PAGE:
Management of Septic Shock

by Michael_Koger

Septic shock is a life-threatening condition in which there is infection everywhere in the human body.

Septic shock is a life-threatening condition in which there is infection everywhere in the human body. It occurs in 750,000 clients each year in the United States. Of these patients, more than half will succumb to the illness. In the United States, the yearly cost from it is more than $20.3 billion (1, 2, 3). This disease has several names such as bacteremic shock, septicemic shock, endotoxic shock, and warm shock (2).

This infirmity can occur in anyone; however, it mostly takes place in very young or very old clients. These age groups are likely to have weak immune systems. There has long been much in the medical literature which describes the benefit of glucocorticoid therapy in people who have this. However, this is not the usual approach for the management of individuals who have it. In fact, the usage of fluid is still the first-line method in most patients. Nevertheless, the employment of steroid therapy is effective in some clients especially when the other approaches are not beneficial (1, 2, 3). When there is a clinical indication for this, intravenous hydrocortisone is the recommendation (1).

Risk Factors for Septic Shock

     There are several predispositions for the occurrence of this complex disease.  Some of them include chronic illness in elderly clients, antibiotic resistance, and chemotherapy. 

     Immunosuppressive drugs pose a risk as well.  So does the presence of diabetes mellitus.  Other factors which create risk are leukemia, recent infection, and lymphoma.  This serious condition can increase the possibility anywhere in the human body.  In fact, there may be low blood pressure, dysfunction of organs, and failure of the tissue to perfuse through the body.  Suspicion on the part of the physician that any of these are present is enough to mandate initiation of antimicrobial therapy (1, 2, 3).

Clinical Management

     The utilization of fluid therapy is important early in the detection of septic shock.  Clinicians must also keep in mind that occurrence of fungal infection today is higher than it has been in the past.  Naturally, this leads to more cases of sepsis from fungal infection than have been present in the past.  In any event, the clinician must reverse organ dysfunction and furnish enough oxygen to the human body (1, 2, 3).

     The application of intravenous crystalloid is controversial.  On one hand, it serves to replenish fluid loss and restore normal blood pressure.  Should one decide to use this method, he or she must do so within three hours of the onset of this illness.  At the same time, excessive administration of fluid therapy may lead to acute pulmonary edema, respiratory failure, or intra-abdominal hypertension.  Physicians know that such a bolus is the gold standard for these seriously ill clients.  However, they also realize that excessive administration of that can lead to overload (1, 2, 3).

     Despite the controversy over these matters, there is a very good method to evaluate fluid responsiveness.  That is the passive leg-raise test (1).  Another important assessment of the patient’s blood pressure is with mean arterial pressure.  Moreover, some of these clients require vasopressors.  These include drugs such as norepinephrine which is a first-line agent.  Second-line medications include vasopressin or epinephrine.  Of course, epinephrine has been well-known to physicians for decades, and one must remember that it may lead to rapid heart rate, rhythm disturbances of the heart, and lactic acidosis (1).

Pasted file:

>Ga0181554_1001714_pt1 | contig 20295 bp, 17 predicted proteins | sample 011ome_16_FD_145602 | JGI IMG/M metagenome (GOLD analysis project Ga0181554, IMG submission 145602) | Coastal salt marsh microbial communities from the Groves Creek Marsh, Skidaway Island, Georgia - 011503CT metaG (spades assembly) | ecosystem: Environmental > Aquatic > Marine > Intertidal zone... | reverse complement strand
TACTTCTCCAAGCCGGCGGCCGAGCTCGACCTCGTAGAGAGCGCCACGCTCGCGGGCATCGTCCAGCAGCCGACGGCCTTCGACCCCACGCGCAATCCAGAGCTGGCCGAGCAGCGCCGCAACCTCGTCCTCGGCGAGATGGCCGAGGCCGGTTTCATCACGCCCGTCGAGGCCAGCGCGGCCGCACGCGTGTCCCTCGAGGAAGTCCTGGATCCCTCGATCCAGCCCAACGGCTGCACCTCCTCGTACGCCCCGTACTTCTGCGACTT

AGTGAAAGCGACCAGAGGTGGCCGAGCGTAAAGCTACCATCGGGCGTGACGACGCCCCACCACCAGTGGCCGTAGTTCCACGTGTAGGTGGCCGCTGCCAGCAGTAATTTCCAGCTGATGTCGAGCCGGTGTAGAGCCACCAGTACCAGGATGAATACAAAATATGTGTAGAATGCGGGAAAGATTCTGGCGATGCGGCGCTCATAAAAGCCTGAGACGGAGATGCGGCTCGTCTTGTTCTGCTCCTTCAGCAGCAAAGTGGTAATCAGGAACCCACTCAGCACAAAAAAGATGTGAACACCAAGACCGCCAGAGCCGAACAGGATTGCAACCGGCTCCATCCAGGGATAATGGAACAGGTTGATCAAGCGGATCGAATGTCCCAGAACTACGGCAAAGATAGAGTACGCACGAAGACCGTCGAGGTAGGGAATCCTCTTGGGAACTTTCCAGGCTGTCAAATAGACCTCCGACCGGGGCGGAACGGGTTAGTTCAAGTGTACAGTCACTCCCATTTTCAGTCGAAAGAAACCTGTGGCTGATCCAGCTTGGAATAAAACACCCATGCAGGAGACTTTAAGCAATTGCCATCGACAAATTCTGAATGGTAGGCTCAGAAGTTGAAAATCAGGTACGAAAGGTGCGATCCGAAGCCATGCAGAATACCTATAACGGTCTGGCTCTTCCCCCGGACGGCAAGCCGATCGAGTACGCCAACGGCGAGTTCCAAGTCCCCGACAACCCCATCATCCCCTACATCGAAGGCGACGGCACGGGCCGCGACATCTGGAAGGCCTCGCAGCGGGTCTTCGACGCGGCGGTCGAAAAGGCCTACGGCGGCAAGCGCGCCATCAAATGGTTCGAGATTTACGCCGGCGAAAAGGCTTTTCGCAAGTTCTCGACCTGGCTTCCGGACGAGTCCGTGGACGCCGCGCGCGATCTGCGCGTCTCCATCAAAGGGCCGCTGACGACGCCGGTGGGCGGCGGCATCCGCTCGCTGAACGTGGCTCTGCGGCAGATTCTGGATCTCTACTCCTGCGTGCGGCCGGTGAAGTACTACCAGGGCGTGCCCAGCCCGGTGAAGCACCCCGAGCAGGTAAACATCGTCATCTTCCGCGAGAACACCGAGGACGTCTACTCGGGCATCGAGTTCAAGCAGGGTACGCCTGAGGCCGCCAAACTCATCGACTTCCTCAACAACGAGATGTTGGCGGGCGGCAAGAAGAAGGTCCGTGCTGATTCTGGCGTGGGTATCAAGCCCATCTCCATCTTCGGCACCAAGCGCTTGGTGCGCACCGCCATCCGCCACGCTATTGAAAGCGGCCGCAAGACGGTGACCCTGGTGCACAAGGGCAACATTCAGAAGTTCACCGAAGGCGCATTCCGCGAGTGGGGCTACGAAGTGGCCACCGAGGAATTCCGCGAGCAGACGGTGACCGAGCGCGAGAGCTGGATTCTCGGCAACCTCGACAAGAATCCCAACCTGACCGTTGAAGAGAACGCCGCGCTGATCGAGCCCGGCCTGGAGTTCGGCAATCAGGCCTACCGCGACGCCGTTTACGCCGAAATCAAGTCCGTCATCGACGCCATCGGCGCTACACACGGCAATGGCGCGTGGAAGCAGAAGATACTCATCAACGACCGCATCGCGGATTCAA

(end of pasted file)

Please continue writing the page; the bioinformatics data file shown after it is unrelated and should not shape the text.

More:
It is also possible to improve the patient’s condition with blood lactate levels.  In fact, such an approach can lower mortality rates.  In general, there are several ways to address these clients, and the doctor must decide which method is best for the case (1, 2, 3).

Many Laboratory Evaluations

     The evaluation and management of septic shock are obviously complex.  There may be skin rash, alteration of mental status, agitation, and significant variations in body temperature.  As with most diseases, there must be laboratory evaluation such as serum chemistries, complete blood count, and urinalysis.  As microorganisms may be present, it is wise to perform a chest radiograph, blood cultures, and electrocardiogram.  Without question, these patients must be in hospital intensive care until enough improvement takes place (1, 2, 3).

     There may be a need for these patients to have mechanical ventilation, renal dialysis, sedatives, oxygen, and antimicrobial therapy.  Medications are also available to manage clotting of the blood, infection, and low blood pressure.  Surgical drainage is reasonable for regions of the body which stem from infection.  Unfortunately, some patients undergo amputation because of gangrene          (1, 2, 3).


     Sepsis has appeared in the literature for decades.  Despite progress that  healthcare professionals have made, it is still a challenge.  Such management requires highly-skilled staff. 



  1. Dugar, S., Choudhary, C., and Duggal, A.  (2020).  Sepsis and septic shock:  Guideline-based management.  Cleveland Clinic Journal of Medicine, 87, 53-64.
  2. U.S. National Library of Medicine.  National Institutes of Health.  (2017).  Septic shock
  3. U.S. Centers for Disease Control.  (2019).  Sepsis.    
  4. Copyright 2020.  Michael Koger, Sr., M.D.  All rights reserved.


     The information contained in this article is for educational purposes only, and one should not use it for diagnosis or treatment without the opinion of a health professional. Any reader who is concerned about his or her health should contact their physician for advice.

Updated: 01/25/2020, Michael_Koger
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